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The Lionfish Invasion!

Some Lionfish Biology

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Profile of a lionfish showing the distinctive fleshy tentacles

Profile of a lionfish showing the distinctive fleshy tentacles above the eyes and below the mouth. Click on image for larger view and further details.

The lionfish (scientific name Pterois volitans) is a popular saltwater aquarium fish with distinctive maroon (or brown) and white stripes, fleshy tentacles above the eyes and below the mouth, and an imposing fan of prickly venomous spines. Although not fatal, the sting of a lionfish is extremely painful. Because these fish are not aggressive toward people, contact and poisoning is usually accidental. The species of lionfish now found in U.S. waters produce a mild poisoning.

 

Lionfish Biology Fact Sheet - Find Out More About the Biology of Lionfish!

 

spines of lionfish

Look, but don't touch! Although not fatal to humans, the dorsal, anal, and pelvic spines of lionfish can deliver a painful sting, as well as cause headache, vomiting, and respiratory distress. (Photo credit: Stephen Vives)

The lionfish's sharp, slender spines are located on the dorsal, anal, and pelvic fins. The venom is a combination of protein, a neuromuscular toxin, and a neurotransmitter called acetylcholine. The sting causes intense pain, redness and swelling around the wound site. Although the worst of the pain is over after an hour or two, some people report pain and tingling sensations around the wound for several days or weeks. On rare occasions, when the venom spreads to other parts of the body, people may experience headaches, chills, cramps, nausea, and even paralysis and seizures.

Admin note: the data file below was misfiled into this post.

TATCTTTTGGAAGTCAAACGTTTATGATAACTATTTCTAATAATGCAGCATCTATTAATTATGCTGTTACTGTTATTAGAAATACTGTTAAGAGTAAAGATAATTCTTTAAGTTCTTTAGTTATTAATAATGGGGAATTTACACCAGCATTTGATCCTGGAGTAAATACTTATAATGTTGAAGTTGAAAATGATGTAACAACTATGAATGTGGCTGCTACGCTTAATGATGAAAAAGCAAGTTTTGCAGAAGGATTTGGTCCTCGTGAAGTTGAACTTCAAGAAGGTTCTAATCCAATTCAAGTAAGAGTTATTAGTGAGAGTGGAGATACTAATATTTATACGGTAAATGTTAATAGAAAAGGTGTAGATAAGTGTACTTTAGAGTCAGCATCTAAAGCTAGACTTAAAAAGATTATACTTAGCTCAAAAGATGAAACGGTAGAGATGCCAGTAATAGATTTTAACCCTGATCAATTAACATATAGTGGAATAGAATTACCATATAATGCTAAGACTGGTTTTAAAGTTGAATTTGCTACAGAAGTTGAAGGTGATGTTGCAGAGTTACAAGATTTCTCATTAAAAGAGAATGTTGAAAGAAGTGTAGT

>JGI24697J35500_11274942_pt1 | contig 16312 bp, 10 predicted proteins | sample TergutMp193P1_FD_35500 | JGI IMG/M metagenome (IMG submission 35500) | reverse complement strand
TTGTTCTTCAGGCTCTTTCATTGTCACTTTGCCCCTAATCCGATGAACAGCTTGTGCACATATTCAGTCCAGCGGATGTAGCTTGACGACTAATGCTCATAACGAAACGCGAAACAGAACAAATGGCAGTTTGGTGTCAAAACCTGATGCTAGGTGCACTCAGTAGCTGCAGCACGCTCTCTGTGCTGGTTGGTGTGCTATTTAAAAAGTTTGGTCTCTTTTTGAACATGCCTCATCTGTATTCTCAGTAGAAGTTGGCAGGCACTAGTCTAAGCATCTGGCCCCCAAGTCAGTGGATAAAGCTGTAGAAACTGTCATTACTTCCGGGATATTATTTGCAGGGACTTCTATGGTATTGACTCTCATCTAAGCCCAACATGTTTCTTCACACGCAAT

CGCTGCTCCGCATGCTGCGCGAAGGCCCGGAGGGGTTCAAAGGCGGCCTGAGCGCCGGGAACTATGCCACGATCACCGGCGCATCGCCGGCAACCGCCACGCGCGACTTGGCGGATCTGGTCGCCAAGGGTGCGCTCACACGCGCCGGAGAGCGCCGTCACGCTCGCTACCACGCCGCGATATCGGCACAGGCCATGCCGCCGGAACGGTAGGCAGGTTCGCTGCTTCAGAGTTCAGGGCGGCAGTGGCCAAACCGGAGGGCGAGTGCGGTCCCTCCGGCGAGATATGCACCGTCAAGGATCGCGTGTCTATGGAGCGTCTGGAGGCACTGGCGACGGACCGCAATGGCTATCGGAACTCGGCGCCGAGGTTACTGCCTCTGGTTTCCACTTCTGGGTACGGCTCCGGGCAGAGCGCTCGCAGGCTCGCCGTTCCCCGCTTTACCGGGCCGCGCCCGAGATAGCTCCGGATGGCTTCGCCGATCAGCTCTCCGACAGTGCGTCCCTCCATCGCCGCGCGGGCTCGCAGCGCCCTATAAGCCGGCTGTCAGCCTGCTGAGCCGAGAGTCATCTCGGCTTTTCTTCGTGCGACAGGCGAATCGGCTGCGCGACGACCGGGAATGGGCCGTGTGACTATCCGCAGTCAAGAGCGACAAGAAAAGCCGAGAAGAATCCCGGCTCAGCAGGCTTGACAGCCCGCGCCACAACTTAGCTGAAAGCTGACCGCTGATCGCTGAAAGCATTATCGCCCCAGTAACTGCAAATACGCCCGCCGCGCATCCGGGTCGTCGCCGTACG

Lionfish are native to coral reefs in the warm, tropical waters of the South Pacific and Indian Oceans. They prey on a wide variety of smaller fishes, shrimps and crabs, and have few predators in their native range, where they occupy the upper levels of the food chain. At present, little is known about how other coral reef species in the lionfish's "adopted" environment of the Atlantic Ocean might fare against them.

Lionfish also are believed to pose high risks to the local reef communities. As a predator of both economically and ecologically important species, lionfish a capable of disrupting the balance of reef communities. Lionfish are ambush predators and may use their outstretched, fan-like pectoral fins to "corner" their prey. Scientists are concerned that lionfish could seriously reduce the numbers of prey species and/or compete with other reef predators. When a new species is introduced in an area, it can take over the niche, or role, of a native species in its ecosystem, thus squeezing it out--this process is called competition. Another important factor is that native prey species lack of experience in confronting the intimidating lionfish might make the lionfish a more effective predator.

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